VirtualBox, the Sun/Oracle virtualization platform, has supported OpenGL acceleration and Direct3D acceleration within virtual machines for more than two years. When the host system has hardware GPU acceleration, OpenGL/Direct3D calls can be passed from the guest to the host when the VirtualBox guest driver is installed. There has been the Linux 3D support since VirtualBox 2.2 and was initially limited to OpenGL 1.4 support and in the summer of 2009 it turned to OpenGL 2.0. We had not delivered any early benchmarks as the initial support was too buggy, but even with the recently released VirtualBox 4.0, while the support is usable and stable for the most part, it is still far from being very efficient and will crash under some OpenGL software.
While Oracle's VirtualBox 3D acceleration may not perfect, at least it is there. KVM/QEMU still lacks OpenGL acceleration support for guests. Within the Xen camp, there is/was a virtual, open-source Gallium3D driver for guests, but it did not receive too much attention outside of HP's laboratories where it was developed. VMware's virtualization solutions support a Gallium3D driver too. VMware bought out Tungsten Graphics, which was the company behind Mesa and Gallium3D and with that, they have all of the most experienced open-source Linux graphics driver developers. VMware's graphics acceleration is very good. Unfortunately, VMware's user agreement bars us from carrying out any benchmarks officially (though that's not to say the community can't benchmark VMware's products on their own and upload them to OpenBenchmarking.org), so we are left with sharing results for just Oracle VM VirtualBox.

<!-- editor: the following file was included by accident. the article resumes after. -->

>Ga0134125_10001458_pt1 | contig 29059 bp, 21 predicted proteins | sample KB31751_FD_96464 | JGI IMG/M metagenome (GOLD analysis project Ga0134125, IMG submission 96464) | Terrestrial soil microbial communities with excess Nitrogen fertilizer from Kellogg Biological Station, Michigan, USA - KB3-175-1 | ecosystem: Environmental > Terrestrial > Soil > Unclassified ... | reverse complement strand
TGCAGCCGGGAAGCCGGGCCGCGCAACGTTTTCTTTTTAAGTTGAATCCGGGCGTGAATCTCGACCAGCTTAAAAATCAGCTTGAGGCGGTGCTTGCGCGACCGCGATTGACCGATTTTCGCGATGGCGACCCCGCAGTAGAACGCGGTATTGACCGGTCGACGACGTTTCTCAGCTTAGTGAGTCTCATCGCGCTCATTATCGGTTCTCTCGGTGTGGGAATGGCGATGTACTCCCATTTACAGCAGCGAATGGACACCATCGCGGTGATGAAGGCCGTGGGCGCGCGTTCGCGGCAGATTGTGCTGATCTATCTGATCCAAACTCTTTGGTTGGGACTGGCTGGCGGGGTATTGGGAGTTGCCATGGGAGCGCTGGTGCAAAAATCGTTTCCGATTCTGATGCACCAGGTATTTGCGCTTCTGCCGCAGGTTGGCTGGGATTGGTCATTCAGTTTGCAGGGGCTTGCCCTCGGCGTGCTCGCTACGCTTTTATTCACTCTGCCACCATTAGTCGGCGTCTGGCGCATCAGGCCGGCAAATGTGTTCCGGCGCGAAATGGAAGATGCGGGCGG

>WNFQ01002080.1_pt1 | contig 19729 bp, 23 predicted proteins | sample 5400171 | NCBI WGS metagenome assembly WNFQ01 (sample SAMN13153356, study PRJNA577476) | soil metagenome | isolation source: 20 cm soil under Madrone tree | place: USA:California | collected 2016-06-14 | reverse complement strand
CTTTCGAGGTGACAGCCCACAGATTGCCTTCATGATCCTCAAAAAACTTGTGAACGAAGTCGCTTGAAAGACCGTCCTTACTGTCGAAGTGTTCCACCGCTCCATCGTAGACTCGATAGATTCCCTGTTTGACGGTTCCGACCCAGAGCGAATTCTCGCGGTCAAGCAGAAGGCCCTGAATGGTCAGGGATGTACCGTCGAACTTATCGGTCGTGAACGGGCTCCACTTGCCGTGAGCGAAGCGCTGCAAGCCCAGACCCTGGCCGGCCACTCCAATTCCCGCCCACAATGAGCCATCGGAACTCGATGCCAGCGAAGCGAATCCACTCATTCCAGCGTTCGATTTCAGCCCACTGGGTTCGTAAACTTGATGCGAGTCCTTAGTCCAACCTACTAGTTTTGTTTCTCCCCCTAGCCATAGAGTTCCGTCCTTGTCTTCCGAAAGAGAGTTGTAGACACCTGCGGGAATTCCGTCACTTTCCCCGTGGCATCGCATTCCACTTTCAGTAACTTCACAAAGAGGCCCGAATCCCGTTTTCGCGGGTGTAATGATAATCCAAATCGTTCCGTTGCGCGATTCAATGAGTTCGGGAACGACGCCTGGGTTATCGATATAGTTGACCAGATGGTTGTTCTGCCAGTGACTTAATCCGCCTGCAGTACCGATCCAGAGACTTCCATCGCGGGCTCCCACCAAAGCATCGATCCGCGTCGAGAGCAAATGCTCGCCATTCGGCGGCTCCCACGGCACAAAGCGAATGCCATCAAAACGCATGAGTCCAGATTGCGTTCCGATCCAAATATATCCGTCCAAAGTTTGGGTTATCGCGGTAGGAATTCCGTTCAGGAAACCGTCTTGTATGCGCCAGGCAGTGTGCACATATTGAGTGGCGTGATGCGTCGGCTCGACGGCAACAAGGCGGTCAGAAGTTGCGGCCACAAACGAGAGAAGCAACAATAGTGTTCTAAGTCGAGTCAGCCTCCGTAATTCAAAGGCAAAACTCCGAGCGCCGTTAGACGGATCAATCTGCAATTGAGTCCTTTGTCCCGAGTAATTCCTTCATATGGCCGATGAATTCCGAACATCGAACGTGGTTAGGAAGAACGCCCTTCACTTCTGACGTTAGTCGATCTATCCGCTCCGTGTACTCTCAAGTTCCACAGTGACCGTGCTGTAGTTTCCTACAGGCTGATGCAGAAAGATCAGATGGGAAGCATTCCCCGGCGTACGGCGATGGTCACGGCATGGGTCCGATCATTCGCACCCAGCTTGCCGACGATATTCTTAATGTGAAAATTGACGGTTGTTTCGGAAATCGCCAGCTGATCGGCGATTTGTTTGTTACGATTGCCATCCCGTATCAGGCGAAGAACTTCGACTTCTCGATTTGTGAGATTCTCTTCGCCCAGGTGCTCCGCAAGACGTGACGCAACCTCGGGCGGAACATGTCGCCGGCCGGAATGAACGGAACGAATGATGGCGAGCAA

Support for 3D acceleration in guests needs to be enabled from the VirtualBox management software and then the "VirtualBox Guest Additions" installed onto the guest operating system. Under Linux, this installs the "Chromium" (not to be confused with the Google open-source web-browser) graphics driver for passing the OpenGL calls to the host operating system. The VirtualBox developers have previously rejected using the Gallium3D architecture. Using Gallium3D would also make it feasible to also open up other forms of acceleration to guests such as for OpenCL, OpenVG, OpenGL ES, and Xorg EXA/XvMC. VirtualBox does provide 2D acceleration support when using their driver. The VirtualBox Direct3D driver is also limited to Direct3D 8/9 while there is a Gallium3D Direct3D 10/11 state tracker in existence.